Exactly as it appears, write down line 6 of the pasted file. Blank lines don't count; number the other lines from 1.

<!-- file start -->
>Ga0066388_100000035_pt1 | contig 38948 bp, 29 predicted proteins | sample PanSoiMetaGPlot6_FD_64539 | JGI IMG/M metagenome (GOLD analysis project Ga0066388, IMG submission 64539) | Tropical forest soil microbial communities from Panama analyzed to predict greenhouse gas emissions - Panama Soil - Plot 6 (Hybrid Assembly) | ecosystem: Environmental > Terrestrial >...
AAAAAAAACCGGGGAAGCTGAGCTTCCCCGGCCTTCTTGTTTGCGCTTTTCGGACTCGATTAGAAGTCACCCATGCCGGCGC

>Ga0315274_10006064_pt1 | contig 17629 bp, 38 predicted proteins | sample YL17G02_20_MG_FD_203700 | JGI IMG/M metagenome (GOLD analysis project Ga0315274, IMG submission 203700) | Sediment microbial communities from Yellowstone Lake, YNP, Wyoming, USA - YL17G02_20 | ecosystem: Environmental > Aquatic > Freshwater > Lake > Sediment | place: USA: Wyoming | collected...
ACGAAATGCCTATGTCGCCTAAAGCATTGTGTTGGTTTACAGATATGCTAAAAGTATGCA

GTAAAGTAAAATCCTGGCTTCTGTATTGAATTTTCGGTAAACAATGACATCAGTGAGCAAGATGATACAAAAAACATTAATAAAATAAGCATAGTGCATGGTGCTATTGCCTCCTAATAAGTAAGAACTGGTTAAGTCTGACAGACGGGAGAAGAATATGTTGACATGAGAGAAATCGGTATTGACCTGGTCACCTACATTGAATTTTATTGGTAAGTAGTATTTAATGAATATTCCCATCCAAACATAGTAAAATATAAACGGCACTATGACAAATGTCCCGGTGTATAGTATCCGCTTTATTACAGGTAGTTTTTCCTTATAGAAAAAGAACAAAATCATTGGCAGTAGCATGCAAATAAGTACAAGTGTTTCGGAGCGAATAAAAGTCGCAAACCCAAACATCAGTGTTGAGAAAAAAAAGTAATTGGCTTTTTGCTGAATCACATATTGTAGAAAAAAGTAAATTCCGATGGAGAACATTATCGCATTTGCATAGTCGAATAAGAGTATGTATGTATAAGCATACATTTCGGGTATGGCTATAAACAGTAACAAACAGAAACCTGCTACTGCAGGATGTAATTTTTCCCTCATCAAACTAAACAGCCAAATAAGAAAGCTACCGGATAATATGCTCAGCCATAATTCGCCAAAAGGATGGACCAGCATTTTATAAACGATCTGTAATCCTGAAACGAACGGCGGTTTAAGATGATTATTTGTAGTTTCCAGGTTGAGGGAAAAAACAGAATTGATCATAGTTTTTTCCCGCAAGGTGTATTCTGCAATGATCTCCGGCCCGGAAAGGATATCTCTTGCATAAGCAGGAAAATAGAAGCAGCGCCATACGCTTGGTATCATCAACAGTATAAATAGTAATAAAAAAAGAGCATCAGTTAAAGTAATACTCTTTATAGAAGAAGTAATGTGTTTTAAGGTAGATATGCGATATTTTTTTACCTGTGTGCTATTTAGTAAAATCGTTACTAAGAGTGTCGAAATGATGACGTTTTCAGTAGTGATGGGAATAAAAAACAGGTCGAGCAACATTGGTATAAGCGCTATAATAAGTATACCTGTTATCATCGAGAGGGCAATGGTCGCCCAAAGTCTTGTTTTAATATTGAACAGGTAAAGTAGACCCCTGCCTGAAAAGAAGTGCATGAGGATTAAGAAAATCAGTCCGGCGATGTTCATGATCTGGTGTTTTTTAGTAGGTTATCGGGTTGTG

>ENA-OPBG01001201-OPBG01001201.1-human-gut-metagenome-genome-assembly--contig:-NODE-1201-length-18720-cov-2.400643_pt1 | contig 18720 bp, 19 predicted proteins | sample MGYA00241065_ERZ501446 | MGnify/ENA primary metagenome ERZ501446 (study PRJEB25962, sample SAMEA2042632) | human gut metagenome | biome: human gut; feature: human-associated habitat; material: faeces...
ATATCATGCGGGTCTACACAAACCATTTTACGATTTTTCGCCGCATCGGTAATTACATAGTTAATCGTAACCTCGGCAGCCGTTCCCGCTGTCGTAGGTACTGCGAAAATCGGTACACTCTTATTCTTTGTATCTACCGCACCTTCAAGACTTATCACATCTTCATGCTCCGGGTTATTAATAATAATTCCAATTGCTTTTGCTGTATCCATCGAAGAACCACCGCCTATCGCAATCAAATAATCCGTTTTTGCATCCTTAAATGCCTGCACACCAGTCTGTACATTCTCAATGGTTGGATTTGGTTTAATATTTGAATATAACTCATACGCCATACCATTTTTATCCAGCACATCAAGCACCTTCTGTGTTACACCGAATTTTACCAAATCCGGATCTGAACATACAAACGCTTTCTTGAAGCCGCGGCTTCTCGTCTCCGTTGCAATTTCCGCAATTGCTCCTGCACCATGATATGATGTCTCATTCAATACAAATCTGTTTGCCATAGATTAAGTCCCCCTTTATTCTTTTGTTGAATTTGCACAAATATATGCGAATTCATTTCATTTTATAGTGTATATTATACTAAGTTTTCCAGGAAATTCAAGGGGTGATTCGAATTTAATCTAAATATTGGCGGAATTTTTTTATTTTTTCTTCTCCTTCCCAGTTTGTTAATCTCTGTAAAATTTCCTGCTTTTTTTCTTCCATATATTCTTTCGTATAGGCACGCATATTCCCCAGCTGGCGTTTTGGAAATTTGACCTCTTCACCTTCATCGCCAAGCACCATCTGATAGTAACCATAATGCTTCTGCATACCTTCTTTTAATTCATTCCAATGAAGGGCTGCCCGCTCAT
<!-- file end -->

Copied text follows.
>ENA-OPBG01001201-OPBG01001201.1-human-gut-metagenome-genome-assembly--contig:-NODE-1201-length-18720-cov-2.400643_pt1 | contig 18720 bp, 19 predicted proteins | sample MGYA00241065_ERZ501446 | MGnify/ENA primary metagenome ERZ501446 (study PRJEB25962, sample SAMEA2042632) | human gut metagenome | biome: human gut; feature: human-associated habitat; material: faeces...